Saturday, February 12, 2011

The Real Evils plaguing "the Real Evils Plaguing the Region" - a response to Buthaina Shaaban

Ms. Buthaina Shaaban, the political and media advisor to the president of Syria, has written an article on Forward Magazine's website about the Egyptian revolution. Considering her quite visible role as a representative of the Syrian government it was interesting to see her response to this historic event. However I was quite disappointed with its context and ambiguous conclusion, and I felt compelled to respond to some of her assumptions. Having received direct responses from Ms. Shaaban for emails that I had sent her commending her various foreign policy statements, I do hope she responds as earnestly to well intentioned criticism - otherwise I will have a very uncomfortable stay in Syria the next time I visit. Below is a copy of my comment to her article.

Ms. Shaaban, you have written a timely article which exposes the considerable hypocrisy underlining Western relations with Arab countries, however, I feel your article has not done justice to particular aspects of the Egyptian revolution; Aspects which can portray a deeper and far more uncomfortable reality facing the Arab world than the geopolitical machinations you expose so masterfuly.

The Egyptian revolution was not only a revolution against the Mubarak regime's execrable foreign policy, nor only against the relegation of Egypt to the role of a US vassal in the region. In fact, not even the deplorable conditions of the Gazans, exacerbated by Mubarak's assistance of the Israeli siege, were the largest motivation for this revolution.

The fact remains, and must be stated however uncomfortable the reality, that Egyptians were revolting against the arbitrary nature of their government, the endemic corruption and police brutality, and the complete disregard for the "rule of law" that became characteristic of Mubarak's regime.

Whilst Egypt and its other Arab allies might be guilty of their complicity with the United States and the criminal entity in our region, one cannot honestly say that the arbitrary and harsh nature against which the Egyptian people revolted is unique to these regimes alone. To say that outrage over what happens in Iraq and occupied Palestine is the prime motive for the discontent of these people is a crass understatement which neatly sidesteps the "elephant in the room", so to speak. This may, perhaps, explain the rather ambiguous conclusion to your article.

Understandably this is an uncomfortable topic to broach, particularly for someone in as sensitive a position as yours. Being an "Arab Citizen" used to mean something once, it was a privilege which granted its owner the right to speak, to be heard, and to be involved in how their country is being governed. It is a privilege which also demanded respect, and to serve the citizenry was a role which instilled a certain sacred awe in government officials. Surely we cannot all be so obtuse as to not recognise this fact?



abbasrahbani said...

Very impressive Maysaloon, as usual.
I do not think we disagree that reform is an option that is delusional in Syria at this point. I thought that reform is an option in my beloved country, until I see both Tunisia and Egypt raise as one and change, actually change the whole system. Basically at this point the Syrian regime thinks that every time they allow one basic right to be taken back, this a privilege that we should be thankful for. i.e when they opened up the internet service back in Syria. I might agree that poverty and corruption in Syria not at the extend of Egypt, but that is not a reason to forgive and be silent. Again, I used to say if there is a poverty in Egypt that does not justify poverty in Syria, and if there is oppression in the U.S.A that does not justify oppression in Syria.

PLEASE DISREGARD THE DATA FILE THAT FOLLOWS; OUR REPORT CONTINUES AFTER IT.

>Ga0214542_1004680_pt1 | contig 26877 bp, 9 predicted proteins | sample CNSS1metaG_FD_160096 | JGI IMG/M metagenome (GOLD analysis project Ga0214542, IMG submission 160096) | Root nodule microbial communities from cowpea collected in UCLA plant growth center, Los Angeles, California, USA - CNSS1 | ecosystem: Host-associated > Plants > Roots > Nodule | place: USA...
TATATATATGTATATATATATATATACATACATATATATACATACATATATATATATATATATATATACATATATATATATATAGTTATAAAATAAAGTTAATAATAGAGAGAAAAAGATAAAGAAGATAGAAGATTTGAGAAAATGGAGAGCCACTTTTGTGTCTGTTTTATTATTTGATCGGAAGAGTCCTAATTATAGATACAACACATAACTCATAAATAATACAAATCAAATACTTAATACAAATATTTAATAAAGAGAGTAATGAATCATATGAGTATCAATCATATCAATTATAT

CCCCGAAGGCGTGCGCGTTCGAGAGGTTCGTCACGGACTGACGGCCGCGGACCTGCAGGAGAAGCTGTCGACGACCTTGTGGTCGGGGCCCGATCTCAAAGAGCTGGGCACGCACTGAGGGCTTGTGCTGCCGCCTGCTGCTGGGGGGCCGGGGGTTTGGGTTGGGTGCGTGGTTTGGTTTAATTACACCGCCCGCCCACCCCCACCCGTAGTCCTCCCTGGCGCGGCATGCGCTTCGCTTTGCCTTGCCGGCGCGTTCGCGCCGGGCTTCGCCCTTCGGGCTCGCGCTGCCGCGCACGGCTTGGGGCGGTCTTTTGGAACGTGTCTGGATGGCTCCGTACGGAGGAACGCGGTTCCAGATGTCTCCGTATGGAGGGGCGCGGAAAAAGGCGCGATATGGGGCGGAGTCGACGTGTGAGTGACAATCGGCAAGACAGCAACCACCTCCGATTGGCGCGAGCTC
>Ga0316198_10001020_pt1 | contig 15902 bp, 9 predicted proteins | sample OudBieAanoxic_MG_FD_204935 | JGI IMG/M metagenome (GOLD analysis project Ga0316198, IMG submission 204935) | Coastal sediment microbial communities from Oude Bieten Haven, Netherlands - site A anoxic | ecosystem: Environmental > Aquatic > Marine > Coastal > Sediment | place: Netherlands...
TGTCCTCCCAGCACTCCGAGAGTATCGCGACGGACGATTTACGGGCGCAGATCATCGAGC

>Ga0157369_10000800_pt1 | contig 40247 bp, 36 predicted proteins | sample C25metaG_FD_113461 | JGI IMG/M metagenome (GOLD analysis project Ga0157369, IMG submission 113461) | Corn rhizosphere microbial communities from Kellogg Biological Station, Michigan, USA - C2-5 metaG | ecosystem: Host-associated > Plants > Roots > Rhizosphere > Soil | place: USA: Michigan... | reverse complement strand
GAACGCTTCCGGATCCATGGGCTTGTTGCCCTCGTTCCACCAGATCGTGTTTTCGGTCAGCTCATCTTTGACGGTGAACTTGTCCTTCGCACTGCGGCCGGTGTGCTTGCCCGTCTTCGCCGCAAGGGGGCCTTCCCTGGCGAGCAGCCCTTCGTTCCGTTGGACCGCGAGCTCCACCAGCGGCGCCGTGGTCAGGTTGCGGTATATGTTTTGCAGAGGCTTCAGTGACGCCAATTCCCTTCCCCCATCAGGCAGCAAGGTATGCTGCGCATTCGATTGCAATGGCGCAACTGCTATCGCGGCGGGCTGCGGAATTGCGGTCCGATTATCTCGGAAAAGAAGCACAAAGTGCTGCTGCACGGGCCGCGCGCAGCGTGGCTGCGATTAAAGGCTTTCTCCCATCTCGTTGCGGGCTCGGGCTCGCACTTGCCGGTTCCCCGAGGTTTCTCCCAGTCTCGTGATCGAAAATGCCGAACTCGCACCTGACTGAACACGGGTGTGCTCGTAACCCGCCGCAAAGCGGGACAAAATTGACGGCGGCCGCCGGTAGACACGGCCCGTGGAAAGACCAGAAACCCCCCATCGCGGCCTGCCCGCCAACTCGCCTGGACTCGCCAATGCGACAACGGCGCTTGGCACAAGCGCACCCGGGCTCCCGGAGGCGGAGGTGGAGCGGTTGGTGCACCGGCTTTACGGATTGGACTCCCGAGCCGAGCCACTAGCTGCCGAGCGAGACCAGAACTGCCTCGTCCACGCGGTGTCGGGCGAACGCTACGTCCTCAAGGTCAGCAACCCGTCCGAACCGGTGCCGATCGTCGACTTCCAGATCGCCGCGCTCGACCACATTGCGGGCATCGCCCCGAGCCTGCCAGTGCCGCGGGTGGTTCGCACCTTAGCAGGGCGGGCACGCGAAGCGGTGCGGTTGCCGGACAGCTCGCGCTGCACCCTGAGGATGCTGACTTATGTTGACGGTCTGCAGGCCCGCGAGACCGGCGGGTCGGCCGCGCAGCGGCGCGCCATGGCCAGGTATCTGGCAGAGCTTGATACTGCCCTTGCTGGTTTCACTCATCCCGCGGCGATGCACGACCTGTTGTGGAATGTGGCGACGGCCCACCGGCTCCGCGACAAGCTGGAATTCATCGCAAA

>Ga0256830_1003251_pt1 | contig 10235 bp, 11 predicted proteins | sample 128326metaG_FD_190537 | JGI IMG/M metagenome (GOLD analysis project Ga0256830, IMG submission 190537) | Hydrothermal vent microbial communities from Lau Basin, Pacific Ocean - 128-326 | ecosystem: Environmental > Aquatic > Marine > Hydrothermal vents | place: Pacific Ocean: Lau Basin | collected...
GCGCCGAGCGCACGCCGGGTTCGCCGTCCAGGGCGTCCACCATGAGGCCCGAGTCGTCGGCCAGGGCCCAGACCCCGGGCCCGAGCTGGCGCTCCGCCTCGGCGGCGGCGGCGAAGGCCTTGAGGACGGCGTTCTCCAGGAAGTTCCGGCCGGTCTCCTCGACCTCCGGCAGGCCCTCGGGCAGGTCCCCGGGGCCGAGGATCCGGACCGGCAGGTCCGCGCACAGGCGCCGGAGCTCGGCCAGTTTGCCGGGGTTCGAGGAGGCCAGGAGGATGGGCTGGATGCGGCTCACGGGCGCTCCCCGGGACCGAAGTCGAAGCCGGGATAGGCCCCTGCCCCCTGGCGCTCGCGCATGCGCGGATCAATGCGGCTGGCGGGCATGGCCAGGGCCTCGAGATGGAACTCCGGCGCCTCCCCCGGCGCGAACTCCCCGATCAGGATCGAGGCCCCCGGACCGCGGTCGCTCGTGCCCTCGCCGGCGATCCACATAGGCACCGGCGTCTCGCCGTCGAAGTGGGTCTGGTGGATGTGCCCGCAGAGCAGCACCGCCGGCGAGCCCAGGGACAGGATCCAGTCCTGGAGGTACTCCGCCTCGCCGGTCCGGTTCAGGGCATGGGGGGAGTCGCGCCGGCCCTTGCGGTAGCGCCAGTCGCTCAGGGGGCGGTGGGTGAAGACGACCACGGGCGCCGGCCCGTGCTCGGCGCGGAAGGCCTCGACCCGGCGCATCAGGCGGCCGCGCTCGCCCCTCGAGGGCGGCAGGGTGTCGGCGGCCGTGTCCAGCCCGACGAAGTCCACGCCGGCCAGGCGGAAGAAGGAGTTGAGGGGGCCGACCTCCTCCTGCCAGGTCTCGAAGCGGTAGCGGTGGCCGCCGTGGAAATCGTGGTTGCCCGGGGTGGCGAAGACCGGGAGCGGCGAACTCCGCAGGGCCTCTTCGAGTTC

I think it is time to change, and any other solution is incomplete.


kareem said...

Well said. Shaaban is sticking to regime's narrative. In the recent Wall Street Journal interview, Asad, to his credit, recognized the need for a fundamental change across the Arab world. Yet, at the same time, he said that his government is immune to the anger of the Arab citizen because of its foreign policy stance. Is this just his public stance or is he, as is Shaaban, blind to the "elephant in the room"?

Maysaloon said...

Gents, thanks for the comments and feedback. I think we are all in agreement here in that the solution to the region's problem does not lie solely in its foreign policy.

Creative thinking and creative solutions are not going to fix a process that is fundamentally flawed and will undermine any foreign policy, however popular and successful it is in resisting foreign designs for the region. The sooner this is acknowledged the better. That Egypt or Tunisia revolted was a sign that the situation became intolerable. This is why they must be learnt from but not necessarily emulated, because if a nation reaches such a point it means that things have become irreparably broken. I don't think Syria is at that point and there is still plenty of opportunity for constructive dialogue.

Camille said...

Excellent letter Maysaloon.

Don't worry about your next visit to Syria though :)

I really think that any Syrian official who focuses exclusively on foreign policy when analyzing what took place in Egypt would be doing a big mistake. Dr. Shabaan needs to recognize when it is time to admit mistakes. President Assad ALWAYS tells foreign reporters who interview him that he is not happy with the speed of reforms. He says he makes mistakes.

Maysaloon said...

Thanks Camille, and well said. We all need to admit to our mistakes and be frank about them. If not, what else do we stand for?